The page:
Will the court know that you are lying?
I thought I would share the result of a long running case that I have been dealing with which saw a very successful outcome this week. I have been acting on behalf of a father with his application for contact with his daughter, now aged 10. He has not seen his daughter for over 4 years now. The mother had been obstructive with regards to contact and failed to encourage the daughter to see her father. The mother further portrayed him as a ‘monster’ causing her to become so scared of her father that she refused to see him. The mother claimed that she had been the victim of domestic violence during the marriage and that the daughter had witnessed some of those incidents which caused the daughter to refuse contact with her father. Following evidence from both parties and the professionals at court, it became quite clear to the Judge that the child had been manipulated and influenced by her mother. The mother had lied to her daughter about various issues since the parties had separated. Furthermore, the child had been allowed to solely decide whether she wanted to see her father when she was only 5 years old. The Judge at the end of the hearing commented that at 5 years old, the mother should have guided and encouraged her daughter and gone as far as insisting that contact went ahead and should not have influenced the daughter to cut one or more of the few (initial) contact sessions short.
At the end of a three day hearing, the Judge found that the father had not been at fault at all during the 5 years of legal proceedings and said that his conduct had been ‘unblemished’. The Judge said that his evidence was consistent and clear. The allegations raised by the mother were all rejected by the Judge and the Judge concluded that the father had not subjected the mother or the child to any sort of domestic violence. She said that the father’s ‘sadness is beyond words’ and his daughter has ‘lost years of time with her father’. The mother on the other hand was seriously criticised by the Judge who said that ‘her position as so entrenched with her own perception of how she is the victim she cannot see the long-term potential harm to her daughter who holds a perception of a demon father in her mind’. The Judge said that the emotional damage done to this little girl was ‘immeasurable’ and this was ‘due to the mother’s unprecedented and wholly unreasonable resistance to the father’s desire to have contact’ with his daughter. ‘The mother has put her own ruthless motives of control and dislike of the father, before her daughter’s welfare’.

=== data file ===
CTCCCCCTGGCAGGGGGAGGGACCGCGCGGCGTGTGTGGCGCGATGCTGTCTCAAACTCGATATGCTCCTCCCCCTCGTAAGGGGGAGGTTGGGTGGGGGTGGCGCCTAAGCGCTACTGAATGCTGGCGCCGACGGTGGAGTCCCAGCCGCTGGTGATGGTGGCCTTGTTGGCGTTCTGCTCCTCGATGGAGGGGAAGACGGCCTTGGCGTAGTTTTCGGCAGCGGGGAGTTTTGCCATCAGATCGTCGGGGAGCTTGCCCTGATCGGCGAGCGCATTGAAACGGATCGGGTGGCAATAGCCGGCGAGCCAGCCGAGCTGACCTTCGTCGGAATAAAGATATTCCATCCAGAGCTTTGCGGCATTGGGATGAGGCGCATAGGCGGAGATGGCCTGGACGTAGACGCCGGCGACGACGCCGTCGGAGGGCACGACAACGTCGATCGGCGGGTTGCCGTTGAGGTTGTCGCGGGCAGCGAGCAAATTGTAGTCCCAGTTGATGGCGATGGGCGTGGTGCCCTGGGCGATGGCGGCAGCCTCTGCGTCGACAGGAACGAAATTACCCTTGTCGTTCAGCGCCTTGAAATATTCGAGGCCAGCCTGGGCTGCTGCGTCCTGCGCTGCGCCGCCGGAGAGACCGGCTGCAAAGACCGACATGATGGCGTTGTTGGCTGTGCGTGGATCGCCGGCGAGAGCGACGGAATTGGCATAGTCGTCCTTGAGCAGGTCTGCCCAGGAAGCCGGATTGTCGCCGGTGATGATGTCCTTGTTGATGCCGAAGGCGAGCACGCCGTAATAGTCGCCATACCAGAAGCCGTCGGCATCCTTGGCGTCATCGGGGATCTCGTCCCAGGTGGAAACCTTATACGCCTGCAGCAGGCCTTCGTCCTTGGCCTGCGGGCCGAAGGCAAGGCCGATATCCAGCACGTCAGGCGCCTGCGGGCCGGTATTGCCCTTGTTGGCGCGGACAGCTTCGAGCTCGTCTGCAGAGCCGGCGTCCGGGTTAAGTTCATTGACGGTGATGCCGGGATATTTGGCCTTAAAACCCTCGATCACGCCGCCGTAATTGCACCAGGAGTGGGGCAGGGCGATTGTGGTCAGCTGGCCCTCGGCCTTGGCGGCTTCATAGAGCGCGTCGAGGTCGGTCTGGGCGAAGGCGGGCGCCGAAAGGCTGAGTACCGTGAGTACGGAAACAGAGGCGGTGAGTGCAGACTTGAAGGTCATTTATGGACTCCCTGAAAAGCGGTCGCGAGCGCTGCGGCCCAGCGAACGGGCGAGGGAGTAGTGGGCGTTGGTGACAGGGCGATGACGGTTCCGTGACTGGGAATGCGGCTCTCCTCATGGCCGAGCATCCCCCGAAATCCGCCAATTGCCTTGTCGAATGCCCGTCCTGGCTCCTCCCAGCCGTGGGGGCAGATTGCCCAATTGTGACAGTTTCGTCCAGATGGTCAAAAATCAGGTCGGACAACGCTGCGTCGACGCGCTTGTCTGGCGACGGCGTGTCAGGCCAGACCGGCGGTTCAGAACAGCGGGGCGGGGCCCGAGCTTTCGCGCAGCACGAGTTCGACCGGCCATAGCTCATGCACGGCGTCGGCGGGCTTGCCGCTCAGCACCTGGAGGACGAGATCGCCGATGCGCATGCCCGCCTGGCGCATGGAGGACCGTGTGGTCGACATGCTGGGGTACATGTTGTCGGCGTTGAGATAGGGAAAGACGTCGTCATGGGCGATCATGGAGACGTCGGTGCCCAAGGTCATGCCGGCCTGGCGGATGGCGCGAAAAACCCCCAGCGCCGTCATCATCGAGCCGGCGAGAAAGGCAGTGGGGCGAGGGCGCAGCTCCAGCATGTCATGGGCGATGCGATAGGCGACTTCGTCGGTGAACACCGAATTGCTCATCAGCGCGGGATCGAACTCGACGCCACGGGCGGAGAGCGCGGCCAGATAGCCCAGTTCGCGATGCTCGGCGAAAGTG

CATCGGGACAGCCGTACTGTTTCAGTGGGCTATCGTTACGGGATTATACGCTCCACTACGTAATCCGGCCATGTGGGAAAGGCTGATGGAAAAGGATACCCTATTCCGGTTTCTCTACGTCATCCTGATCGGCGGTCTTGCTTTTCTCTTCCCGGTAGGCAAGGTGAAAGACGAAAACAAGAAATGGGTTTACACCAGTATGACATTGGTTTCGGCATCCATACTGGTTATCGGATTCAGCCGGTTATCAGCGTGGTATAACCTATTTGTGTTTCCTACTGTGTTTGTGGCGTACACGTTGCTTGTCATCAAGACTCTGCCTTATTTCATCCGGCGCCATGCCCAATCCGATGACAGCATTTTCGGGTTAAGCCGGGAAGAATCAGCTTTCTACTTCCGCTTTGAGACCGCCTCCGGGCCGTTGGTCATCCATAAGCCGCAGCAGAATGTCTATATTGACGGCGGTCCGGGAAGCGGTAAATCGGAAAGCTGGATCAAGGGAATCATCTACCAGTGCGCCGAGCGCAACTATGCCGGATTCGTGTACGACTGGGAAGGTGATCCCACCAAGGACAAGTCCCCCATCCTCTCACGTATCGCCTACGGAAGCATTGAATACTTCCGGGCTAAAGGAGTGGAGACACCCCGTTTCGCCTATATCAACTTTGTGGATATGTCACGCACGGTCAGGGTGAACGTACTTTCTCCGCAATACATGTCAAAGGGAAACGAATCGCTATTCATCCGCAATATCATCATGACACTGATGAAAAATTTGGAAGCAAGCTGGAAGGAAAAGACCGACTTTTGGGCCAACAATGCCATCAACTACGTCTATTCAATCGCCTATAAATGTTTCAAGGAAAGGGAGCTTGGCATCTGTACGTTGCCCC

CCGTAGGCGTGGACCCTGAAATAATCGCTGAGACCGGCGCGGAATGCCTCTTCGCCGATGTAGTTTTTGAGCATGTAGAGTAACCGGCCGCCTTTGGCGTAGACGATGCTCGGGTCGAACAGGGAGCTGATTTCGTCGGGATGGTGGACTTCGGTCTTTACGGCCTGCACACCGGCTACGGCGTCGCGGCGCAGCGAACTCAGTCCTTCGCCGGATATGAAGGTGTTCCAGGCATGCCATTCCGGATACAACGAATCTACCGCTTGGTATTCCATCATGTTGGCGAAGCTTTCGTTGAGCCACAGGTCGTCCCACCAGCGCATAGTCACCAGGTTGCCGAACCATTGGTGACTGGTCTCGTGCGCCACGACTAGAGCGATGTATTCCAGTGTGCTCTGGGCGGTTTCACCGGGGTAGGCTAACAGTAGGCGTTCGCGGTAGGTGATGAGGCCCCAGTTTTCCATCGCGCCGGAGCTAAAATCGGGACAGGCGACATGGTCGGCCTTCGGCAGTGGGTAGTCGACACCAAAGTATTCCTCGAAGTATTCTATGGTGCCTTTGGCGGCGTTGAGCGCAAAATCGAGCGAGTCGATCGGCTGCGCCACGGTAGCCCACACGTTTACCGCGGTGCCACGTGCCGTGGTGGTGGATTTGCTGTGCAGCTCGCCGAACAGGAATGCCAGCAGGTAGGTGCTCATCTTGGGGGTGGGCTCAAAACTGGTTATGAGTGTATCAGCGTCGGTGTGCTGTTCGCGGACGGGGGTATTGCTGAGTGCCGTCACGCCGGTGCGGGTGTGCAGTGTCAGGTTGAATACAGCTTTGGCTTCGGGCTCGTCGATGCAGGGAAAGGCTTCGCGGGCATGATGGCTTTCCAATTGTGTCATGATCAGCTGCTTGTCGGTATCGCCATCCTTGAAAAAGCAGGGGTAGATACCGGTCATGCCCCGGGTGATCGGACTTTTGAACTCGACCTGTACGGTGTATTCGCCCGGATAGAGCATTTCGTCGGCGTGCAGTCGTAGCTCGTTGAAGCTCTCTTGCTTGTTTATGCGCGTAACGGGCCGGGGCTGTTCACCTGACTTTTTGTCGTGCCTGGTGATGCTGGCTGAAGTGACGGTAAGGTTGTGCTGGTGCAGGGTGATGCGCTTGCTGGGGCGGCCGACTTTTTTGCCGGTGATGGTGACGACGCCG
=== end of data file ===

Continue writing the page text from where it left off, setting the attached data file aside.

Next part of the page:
In this case there had been a number of hearings before various different judges and a number of professionals were involved in the case including a cafcass officer, a psychologist as well as solicitors and barristers. After a number of reports and hearings, and resistance by the mother, the matter was listed for its first substantive hearing, as referred to above which resulted in an order for direct contact being made. My client was delighted and hopes that the child can one day see that he is not a demon but a very loving and devoted father and wants nothing more than some regular contact with his daughter.
It cannot be emphasised enough that if parties are not being truthful, then it is more than likely that this will become clear when parties are cross-examined in the witness box at court. When giving evidence, the Judge will assess you in various ways, such as assessing your body language in court and considering how defensive or evasive you are when answering questions as well as the consistency of your evidence. You must be completely honest with the court when giving evidence and you must be completely honest with your solicitor when giving instructions. Do remember that it is a criminal offence to lie or mislead the court during proceedings.